• You have solidly started and completed something, which generates some good satisfaction and productivity juju.
  • Clearing clutter and chaos out of your environment does actually help your brain to de-clutter too, simply because every thing that’s heaped all over your space takes a tiny bit of your attention. Fewer things and less mess means you have more free attention to spare.
  • You now have a lovely space to enjoy. Like my fabulous, serene, peaceful back porch. This alone creates joy and fulfillment. Even with the to-do list still rattling away in the background.
  • The to-do list suddenly starts to go down far more quickly because your brain knows it can generate order, and that’s a lovely thing. There is far less tire-spinning and far more just crossing things off.

I know it sounds too simple to work, and a little counter-intuitive because you’re actually neglecting your to-do list in order to make your to-do list easier to manage.  It’s just that this actually works so next time you’re feeling stuck and overwhelmed, find that one project you can totally tackle and just clean something – getting it done helps you to get it done. Voila! Instant un-stuckness.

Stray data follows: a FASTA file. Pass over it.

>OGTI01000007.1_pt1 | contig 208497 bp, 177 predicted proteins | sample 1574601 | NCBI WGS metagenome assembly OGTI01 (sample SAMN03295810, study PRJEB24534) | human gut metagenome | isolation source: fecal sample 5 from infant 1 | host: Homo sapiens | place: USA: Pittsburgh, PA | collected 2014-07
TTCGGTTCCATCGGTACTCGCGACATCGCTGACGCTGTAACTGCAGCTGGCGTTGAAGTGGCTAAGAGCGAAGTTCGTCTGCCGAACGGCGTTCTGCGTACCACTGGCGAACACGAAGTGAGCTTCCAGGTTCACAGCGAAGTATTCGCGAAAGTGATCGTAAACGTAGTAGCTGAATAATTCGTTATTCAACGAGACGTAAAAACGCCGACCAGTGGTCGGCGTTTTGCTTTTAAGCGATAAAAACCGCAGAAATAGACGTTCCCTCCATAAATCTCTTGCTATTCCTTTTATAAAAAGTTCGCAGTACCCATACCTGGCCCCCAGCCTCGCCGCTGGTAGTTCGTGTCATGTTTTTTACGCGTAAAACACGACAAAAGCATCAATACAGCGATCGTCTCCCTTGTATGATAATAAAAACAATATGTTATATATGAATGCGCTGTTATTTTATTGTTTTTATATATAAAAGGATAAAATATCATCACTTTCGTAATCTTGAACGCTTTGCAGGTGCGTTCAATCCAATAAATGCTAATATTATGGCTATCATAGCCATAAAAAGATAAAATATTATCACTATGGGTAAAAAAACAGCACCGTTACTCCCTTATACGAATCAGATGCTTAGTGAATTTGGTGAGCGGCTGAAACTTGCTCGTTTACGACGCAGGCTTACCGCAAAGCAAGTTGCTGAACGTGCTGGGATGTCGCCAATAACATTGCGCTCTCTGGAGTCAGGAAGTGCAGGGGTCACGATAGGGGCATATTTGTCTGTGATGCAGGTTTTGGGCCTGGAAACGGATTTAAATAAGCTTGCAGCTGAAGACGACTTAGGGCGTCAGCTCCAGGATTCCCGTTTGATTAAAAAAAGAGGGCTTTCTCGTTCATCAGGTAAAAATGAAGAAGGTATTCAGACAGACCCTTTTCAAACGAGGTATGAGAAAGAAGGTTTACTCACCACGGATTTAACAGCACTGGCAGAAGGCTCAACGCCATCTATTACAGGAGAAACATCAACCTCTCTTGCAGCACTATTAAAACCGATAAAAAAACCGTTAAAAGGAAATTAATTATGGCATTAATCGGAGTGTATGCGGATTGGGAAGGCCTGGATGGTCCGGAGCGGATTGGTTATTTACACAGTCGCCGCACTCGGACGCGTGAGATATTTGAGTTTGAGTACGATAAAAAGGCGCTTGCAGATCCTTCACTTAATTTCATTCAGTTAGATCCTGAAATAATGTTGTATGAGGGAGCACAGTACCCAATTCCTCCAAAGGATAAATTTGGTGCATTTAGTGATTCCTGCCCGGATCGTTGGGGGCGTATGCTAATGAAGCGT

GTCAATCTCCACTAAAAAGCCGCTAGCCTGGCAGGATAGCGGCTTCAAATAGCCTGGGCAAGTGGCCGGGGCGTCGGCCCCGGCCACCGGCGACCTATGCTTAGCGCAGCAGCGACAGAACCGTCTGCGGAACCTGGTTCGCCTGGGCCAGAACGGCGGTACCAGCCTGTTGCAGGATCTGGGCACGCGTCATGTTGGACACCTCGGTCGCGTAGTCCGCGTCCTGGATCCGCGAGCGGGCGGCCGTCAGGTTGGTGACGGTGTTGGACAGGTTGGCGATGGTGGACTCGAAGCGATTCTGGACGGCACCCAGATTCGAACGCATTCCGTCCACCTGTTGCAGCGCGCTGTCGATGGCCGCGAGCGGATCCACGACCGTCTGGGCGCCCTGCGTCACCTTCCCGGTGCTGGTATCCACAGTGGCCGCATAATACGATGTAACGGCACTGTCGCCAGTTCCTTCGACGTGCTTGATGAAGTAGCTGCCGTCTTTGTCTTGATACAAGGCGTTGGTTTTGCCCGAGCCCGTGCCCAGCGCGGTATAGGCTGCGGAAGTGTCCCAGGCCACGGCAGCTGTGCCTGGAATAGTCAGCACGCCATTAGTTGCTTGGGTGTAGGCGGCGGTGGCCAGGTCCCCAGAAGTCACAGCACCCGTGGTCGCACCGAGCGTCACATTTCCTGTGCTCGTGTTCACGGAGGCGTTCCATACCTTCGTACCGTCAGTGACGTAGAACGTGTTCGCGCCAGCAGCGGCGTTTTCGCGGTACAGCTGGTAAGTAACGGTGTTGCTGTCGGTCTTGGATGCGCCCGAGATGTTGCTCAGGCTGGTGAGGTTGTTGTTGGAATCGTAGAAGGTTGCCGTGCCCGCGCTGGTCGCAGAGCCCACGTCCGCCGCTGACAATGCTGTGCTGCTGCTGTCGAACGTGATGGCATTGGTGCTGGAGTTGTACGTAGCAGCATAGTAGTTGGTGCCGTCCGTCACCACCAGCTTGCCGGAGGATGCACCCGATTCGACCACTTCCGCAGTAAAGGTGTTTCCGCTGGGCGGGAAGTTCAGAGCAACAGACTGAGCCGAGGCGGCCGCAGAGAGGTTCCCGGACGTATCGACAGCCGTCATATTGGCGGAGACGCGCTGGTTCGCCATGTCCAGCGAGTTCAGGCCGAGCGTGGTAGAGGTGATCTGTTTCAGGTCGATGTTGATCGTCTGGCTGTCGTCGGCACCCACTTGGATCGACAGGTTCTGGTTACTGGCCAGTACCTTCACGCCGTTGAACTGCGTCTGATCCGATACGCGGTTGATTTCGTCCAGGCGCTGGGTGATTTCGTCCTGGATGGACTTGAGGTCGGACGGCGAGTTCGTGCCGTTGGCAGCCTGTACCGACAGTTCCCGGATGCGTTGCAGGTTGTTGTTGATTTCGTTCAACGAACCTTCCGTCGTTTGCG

Life is Short – Live NOW.

Life is short, and sometimes you come to a crossroads where you have to choose what really matters moving forward and what really doesn’t. I am at just such a crossroads now in my life and when that happens I usually wander back through my journals, blogs, etc… to see if I can get any clarity about the arc of my life. In doing so, I found this post from my previous blog and it struck a cord in me about what actually matters in life, and when it comes to the most important questions, what I might truly value.  This post was written in 2011 and I’ve left it in it’s original form. I hope it inspires you to think, just a little, about what really matters to you today.